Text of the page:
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About Labs

071024-001 Hybrid splice burst tests
Date 24th October 2007
Tested by PK and GK.
Location Sydney, Australia
Test Procedure Burst Test - Splice


  • To test at what pressure the hybrid splice will fail at.

Experiment Setup

The standard hydrostatic burst test procedure was used to carry out these tests. (See above)

Hybrid Splice Background

See the following link for discussion on the Hybrid splice concept:

The total cross-sectional area of all the holes was equivalent to a 32mm Robinson coupling. That is about 15 times bigger than our typical 8mm coupling.

We spliced two 1.25L bottles and let it dry for about 4 days and then performed a hydrostatic burst test on it.


The splice held up to 130 psi. The sleeve was held down by a combination of PL Premium and VISE glues. After we put the PL glue in we noticed there were a couple of minor leaks, so we poured the runny VISE glue in to fill those, and that sealed it well.

Hybrid splice components.
Detail of the location of the holes in the base of each bottle.
An inside view of the same holes.
Bottle bases screwed together using a single bolt through the middle.
sleeve and bottles sanded ready for gluing.
Glued and cured splice 4 days later ready for test.
sleeve cut away showing where the splice failure occurred. Note the cracks between the holes.
Half of the cut away sleeve. You can see where it ripped all the way around.

It is unclear what the initial failure point was but both bottles cracked between the holes in the bases and the sleeve also ripped all the way around. It did not delaminate from the glue, the plastic failed. After a number of discussions with forum members we now suspect the failure was at the sleeve first and when that failed the bottles did. Normally a sleeve like that should hold at least 180-190psi. The bottles still remained together and no shrapnel went flying. It looks like the holes in the sides have weakened the bases too much.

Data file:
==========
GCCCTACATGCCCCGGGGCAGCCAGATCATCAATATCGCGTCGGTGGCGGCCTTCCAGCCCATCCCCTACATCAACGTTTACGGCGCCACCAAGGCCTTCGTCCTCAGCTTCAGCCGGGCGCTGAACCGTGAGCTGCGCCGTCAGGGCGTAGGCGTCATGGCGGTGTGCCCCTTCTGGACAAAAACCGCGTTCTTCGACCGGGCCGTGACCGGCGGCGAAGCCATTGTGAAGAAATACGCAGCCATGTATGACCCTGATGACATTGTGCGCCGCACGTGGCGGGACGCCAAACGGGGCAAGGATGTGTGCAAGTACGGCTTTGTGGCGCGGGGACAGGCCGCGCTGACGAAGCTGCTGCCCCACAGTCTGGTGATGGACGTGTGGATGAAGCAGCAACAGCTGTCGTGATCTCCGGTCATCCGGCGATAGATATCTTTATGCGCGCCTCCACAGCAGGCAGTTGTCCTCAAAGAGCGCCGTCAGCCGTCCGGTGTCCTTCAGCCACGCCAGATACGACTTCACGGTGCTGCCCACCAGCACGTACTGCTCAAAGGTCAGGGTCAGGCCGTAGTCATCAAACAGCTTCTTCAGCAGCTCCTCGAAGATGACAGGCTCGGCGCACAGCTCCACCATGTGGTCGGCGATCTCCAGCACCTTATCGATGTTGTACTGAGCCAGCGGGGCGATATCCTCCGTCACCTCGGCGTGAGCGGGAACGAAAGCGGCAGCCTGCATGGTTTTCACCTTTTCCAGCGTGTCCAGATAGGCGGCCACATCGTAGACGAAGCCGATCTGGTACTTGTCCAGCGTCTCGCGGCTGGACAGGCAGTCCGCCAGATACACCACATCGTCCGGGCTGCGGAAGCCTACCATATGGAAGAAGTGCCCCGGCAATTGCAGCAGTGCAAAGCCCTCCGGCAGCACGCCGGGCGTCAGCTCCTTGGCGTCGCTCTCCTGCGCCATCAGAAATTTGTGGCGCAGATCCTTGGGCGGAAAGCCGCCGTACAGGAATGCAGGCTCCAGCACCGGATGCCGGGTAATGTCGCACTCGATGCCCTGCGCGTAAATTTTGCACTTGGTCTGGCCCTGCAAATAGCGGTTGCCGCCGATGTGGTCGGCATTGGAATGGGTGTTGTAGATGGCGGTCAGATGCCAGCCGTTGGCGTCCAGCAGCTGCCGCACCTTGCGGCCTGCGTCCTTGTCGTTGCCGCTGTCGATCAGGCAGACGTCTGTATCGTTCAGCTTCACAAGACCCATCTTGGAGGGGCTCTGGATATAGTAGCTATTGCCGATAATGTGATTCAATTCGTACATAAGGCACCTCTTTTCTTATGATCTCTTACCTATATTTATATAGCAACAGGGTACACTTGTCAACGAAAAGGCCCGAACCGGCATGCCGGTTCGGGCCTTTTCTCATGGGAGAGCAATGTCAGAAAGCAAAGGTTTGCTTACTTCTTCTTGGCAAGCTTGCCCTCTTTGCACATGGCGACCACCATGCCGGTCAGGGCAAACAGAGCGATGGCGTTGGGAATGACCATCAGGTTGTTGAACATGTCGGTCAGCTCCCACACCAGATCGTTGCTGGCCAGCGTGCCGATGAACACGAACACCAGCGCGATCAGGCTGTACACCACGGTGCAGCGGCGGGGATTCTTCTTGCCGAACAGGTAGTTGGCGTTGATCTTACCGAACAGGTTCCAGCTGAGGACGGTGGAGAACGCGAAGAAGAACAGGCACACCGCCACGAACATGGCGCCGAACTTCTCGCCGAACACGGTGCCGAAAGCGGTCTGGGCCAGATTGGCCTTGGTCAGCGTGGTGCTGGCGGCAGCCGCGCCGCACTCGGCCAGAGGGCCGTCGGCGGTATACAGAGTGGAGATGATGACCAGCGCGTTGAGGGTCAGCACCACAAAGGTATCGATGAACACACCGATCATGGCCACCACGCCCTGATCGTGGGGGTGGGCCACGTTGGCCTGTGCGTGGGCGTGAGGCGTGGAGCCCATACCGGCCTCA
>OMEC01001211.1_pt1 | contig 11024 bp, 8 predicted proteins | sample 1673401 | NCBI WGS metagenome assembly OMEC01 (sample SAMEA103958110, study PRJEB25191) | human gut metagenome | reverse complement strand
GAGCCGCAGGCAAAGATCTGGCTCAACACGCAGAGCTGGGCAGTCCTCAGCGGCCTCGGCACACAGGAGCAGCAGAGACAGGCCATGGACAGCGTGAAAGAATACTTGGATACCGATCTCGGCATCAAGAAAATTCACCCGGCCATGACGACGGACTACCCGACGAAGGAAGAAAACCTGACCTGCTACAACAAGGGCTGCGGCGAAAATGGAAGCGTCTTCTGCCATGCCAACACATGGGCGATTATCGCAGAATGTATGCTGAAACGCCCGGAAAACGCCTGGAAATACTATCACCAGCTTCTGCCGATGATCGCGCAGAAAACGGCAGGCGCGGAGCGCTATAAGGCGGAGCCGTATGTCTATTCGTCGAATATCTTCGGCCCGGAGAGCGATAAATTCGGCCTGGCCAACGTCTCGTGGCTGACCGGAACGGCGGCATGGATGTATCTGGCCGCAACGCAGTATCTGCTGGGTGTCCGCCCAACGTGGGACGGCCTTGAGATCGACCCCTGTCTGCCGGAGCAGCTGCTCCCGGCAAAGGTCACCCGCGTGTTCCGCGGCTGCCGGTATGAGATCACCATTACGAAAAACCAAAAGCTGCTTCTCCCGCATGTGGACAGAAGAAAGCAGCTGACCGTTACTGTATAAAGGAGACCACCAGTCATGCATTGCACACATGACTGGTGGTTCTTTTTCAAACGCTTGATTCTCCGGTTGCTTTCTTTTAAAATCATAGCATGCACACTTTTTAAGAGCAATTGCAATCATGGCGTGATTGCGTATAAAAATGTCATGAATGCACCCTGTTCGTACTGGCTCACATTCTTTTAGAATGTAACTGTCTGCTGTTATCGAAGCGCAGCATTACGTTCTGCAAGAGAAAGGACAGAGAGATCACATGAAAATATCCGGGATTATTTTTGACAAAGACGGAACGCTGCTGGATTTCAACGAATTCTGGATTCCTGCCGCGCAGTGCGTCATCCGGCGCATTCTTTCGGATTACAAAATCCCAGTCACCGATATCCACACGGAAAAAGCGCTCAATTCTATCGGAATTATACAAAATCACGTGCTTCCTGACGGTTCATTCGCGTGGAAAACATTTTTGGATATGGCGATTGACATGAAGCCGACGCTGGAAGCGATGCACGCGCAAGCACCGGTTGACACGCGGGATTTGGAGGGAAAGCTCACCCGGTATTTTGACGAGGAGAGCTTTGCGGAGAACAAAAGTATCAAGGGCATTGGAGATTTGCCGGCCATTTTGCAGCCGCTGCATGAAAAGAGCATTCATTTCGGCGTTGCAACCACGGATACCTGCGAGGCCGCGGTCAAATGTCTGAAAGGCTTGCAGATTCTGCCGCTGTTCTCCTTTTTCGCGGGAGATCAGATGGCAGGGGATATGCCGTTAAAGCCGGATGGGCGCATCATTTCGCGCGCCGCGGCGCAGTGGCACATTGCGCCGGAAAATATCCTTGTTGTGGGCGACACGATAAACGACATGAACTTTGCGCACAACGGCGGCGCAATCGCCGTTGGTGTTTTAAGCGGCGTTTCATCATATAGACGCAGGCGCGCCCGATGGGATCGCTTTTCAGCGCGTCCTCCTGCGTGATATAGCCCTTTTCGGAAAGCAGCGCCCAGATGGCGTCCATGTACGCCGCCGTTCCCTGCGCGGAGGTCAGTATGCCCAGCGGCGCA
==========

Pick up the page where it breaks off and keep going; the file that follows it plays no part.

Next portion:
It was a really unusual failure because the sleeve edges are still attached to the bottles all the way around. The straight edge seen on the torn sleeve photos is from the scissors when I cut the sleeve away to photograph the inside.

Conclusions / Analysis

If the sleeve failed first that means that the bolt wasn't doing a good job of holding the bottles together. When we first bolted the bottles together we noticed that there was a certain amount of give. The bottom of the bottles flexed a little when you pulled on the two ends. This was seen before gluing the sleeve on. With the one bolt, this flex in both bases was probably enough to put most of the strain on the sleeve when pressurised. Because the pressure was the same on both sides of the lobes you didn't get the typical crack propagating from the central bolt hole but rather the circumferential cracks between the weakest points.

130psi is not all that great for this particular hybrid design when you consider the VISE glue-only splice held 170psi+ and our Robinson couplings hold also around 170psi+ with bottle burst pressures around 190 psi. A 130psi splice means about 100psi operational pressure.

The reason the sleeve may have failed at a lower pressure is that because the sleeve is only really held down by the ends. The middle could have bulged out under pressure, and placed uneven strain on it. With a normal splice the sleeve is completely held down along its full length by glue and so this bulging is unlikely to happen.

The cross-sectional area of the bottles is 63.6 cm2 and at 130 psi you end up with a force of 581Kg pulling one bottle in one direction and the same in the other direction. No wonder you get a bit of flex in the base of the bottle.

As a result it may be better to try the Robinson coupling Pat suggested in the first place for the hybrid splice. Although the coupling may experience the same flex at the base of the bottle, putting the strain on the sleeve again. It may achieve better results since the bottles are not weakened by the holes in the lobes.

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